Files downloaded from the internet are marked with the Zone identifier (“Mark of the Web” stored as Alternate Data Streams) so as to trigger the application reputation check by Windows SmartScreen in Windows 8 and higher.
- Zone Information and SmartScreen
- Unblock files using Streams.exe
- Unblock files using PowerShell
- Whitelist a site so that files downloaded from that site are not blocked
Zone Identification tagging using Alternate Data Streams was first introduced in Windows XP Service Pack 2, and continued in later Operating Systems including Windows 10.
In Windows 7 and earlier, when the user launches a file downloaded from the internet, the following dialog is presented:
If you enable Always ask before opening this file, and click Run, Windows clears the Zone ID for that file and launches the program.
SmartScreen – Application Reputation Check
Windows 8+ improves this further by doing a Application Reputation Check using Windows SmartScreen, when you run a program downloaded (not necessarily using Internet Explorer) from the internet. Only if the file doesn’t pass the SmartScreen reputation checks, the user is shown the following screen.
If you trust the source and want to run the file regardless of the warning, click More info and then click Run anyway. This clears existing zone identifier for the file, replacing it with AppZoneId=4 entry.
Alternately, you can right-click on the file, click Properties and then Unblock the file before running it.
How to Bulk Unblock Files in a Folder and Sub-folders?
To unblock multiple files in a folder, you may use one of these methods.
Download Streams and extract the executable to a folder. And then pen a Command Prompt window and run Streams.exe as below:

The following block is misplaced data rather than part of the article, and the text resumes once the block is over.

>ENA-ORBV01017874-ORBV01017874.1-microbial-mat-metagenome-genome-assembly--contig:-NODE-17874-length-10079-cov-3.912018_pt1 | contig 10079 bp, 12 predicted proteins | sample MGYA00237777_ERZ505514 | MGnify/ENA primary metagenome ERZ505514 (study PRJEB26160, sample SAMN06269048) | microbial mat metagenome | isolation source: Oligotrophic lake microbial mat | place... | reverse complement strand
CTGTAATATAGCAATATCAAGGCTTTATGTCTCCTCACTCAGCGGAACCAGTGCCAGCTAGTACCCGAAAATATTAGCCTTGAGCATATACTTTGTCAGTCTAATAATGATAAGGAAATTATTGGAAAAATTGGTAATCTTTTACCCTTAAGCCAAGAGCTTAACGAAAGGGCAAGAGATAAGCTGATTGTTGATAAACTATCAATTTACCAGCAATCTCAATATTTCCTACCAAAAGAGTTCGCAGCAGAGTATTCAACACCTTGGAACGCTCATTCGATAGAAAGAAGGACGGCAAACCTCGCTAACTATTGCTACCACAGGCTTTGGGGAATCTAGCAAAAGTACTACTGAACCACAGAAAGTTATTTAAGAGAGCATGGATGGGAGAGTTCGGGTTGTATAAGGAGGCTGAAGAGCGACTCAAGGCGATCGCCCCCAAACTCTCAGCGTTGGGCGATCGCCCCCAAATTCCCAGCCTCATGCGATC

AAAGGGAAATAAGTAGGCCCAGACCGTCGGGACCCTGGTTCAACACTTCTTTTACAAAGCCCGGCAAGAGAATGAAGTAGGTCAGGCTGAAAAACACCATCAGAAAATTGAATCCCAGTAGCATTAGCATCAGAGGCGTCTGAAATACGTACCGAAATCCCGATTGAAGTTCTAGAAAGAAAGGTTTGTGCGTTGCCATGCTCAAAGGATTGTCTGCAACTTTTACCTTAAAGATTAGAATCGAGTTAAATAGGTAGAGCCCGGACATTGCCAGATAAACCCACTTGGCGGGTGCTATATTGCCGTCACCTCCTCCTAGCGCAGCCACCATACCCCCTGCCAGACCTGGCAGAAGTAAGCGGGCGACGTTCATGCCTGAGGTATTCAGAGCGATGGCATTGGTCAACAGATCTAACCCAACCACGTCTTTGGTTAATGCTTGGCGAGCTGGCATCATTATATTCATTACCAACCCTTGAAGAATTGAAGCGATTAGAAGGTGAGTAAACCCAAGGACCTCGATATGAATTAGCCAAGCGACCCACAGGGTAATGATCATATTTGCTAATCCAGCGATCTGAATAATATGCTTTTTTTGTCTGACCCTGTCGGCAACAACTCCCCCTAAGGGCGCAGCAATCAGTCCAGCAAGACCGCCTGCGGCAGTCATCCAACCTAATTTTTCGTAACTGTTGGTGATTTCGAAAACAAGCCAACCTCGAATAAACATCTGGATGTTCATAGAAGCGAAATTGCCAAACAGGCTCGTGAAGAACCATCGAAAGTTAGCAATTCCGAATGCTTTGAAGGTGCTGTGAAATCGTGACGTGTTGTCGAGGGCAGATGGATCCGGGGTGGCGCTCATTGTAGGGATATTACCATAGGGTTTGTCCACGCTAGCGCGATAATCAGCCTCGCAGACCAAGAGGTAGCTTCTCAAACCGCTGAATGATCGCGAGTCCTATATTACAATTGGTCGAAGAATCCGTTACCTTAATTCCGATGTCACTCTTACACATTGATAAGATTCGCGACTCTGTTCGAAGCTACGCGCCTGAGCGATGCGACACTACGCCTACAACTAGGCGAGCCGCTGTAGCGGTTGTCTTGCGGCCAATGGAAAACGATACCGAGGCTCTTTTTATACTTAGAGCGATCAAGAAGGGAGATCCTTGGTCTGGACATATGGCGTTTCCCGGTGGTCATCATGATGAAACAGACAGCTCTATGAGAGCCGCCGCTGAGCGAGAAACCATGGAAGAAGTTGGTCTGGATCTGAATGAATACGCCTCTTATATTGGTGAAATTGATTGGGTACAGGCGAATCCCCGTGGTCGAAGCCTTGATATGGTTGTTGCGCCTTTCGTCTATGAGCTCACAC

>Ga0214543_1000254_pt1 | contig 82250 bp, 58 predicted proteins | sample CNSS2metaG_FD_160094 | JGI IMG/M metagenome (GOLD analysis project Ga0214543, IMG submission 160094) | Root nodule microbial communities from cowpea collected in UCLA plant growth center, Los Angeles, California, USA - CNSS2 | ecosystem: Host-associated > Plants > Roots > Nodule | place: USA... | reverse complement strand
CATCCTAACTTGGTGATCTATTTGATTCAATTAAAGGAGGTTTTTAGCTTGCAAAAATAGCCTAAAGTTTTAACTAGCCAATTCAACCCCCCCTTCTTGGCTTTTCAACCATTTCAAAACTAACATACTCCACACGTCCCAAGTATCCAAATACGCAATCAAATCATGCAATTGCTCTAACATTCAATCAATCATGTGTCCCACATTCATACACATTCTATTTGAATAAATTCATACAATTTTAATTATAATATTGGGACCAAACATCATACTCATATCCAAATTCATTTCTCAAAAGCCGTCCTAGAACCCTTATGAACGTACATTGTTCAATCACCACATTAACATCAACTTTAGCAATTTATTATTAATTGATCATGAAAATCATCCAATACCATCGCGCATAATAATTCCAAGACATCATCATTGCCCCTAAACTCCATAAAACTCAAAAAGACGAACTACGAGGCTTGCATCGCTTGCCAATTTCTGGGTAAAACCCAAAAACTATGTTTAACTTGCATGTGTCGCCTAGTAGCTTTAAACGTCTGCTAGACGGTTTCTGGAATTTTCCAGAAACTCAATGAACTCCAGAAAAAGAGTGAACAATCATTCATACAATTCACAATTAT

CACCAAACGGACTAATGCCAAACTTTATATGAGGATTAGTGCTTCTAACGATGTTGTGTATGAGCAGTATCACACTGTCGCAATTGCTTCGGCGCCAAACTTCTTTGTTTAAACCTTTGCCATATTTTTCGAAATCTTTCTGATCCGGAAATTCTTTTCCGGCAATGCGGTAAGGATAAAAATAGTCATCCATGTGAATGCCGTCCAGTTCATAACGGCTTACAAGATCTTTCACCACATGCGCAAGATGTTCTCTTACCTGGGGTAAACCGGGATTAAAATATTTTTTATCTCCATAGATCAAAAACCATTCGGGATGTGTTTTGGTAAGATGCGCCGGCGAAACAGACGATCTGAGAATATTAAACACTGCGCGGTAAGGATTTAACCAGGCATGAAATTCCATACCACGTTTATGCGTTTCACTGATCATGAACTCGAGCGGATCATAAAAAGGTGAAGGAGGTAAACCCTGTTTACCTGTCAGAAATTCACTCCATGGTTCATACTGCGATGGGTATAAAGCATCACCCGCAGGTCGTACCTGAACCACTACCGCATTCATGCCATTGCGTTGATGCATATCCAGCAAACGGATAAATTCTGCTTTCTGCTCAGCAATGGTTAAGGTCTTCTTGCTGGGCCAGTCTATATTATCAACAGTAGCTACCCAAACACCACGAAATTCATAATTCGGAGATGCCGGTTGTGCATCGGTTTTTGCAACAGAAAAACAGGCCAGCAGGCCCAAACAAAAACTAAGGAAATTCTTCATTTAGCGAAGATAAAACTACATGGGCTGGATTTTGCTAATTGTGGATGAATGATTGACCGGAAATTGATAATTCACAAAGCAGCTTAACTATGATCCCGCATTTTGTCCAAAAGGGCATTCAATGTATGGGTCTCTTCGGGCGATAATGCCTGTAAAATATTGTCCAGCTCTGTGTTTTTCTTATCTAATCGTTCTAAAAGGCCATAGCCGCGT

streams.exe -d %userprofile%\downloads\*
This removes the NTFS alternate data streams for all files in the Downloads folder.
To unblock a single file, use the file name:
streams -d "C:\Users\ramesh\Downloads\BrowserAddonsView.exe"
To remove the zone information for files in every sub-directory (recursively), use this syntax:
streams -s -d %userprofile%\downloads\
PowerShell has a neat little cmdlet called Unblock-File which can unblock multiple files and across sub-directories in a single command-line.
Unblock a single file
Unblock-File -Path "c:\users\ramesh\downloads\old versions\tc_free.exe"
Unblock all files in a folder
gci "c:\users\ramesh\downloads" | Unblock-File
Unblock files in every sub-folder (recursion)
To do this recursively, affecting files in every sub-folder, run:
gci -recurse "c:\users\ramesh\downloads" | Unblock-File
That clears the zone information for specified or all files.
Certain situations require you to always allow downloads from a specific website — for example, a company website which hosts certain files. If the website is trustworthy, you can add it to Internet Explorer’s Trusted Sites list. This prevents SmartScreen reputation check from being triggered when the user runs the downloaded file, regardless of which browser (Chrome, Firefox, IE etc) was used to download the file.
For example, I download WebBrowserPassView from Nirsoft. Running the following command showed the Zone Identifier – “ZoneID” set to 3 which means Internet Zone.
more < WebBrowserPassView.zip:Zone.Identifier
After adding *.nirsoft.net to the Trusted Sites list in Internet Explorer, I re-downloaded the file.
No zone identifier was added this time.
And, no “Unblock” button in Properties for the file downloaded from a site listed in IE’s Trusted Zone.
Although the SmartScreen notifications can be annoying sometimes, it’s a nice protection mechanism which shouldn’t be disabled or bypassed if you’re bothered about security. You should unblock files only if you trust the source and/or if you have a valid reason to do so.
About the author
Ramesh Srinivasan founded Winhelponline.com back in 2005. He is passionate about Microsoft technologies and has a vast experience in the ITeS industry — delivering support for Microsoft's consumer products. He has been a Microsoft MVP [2003 to 2012] who contributes to various Windows support forums.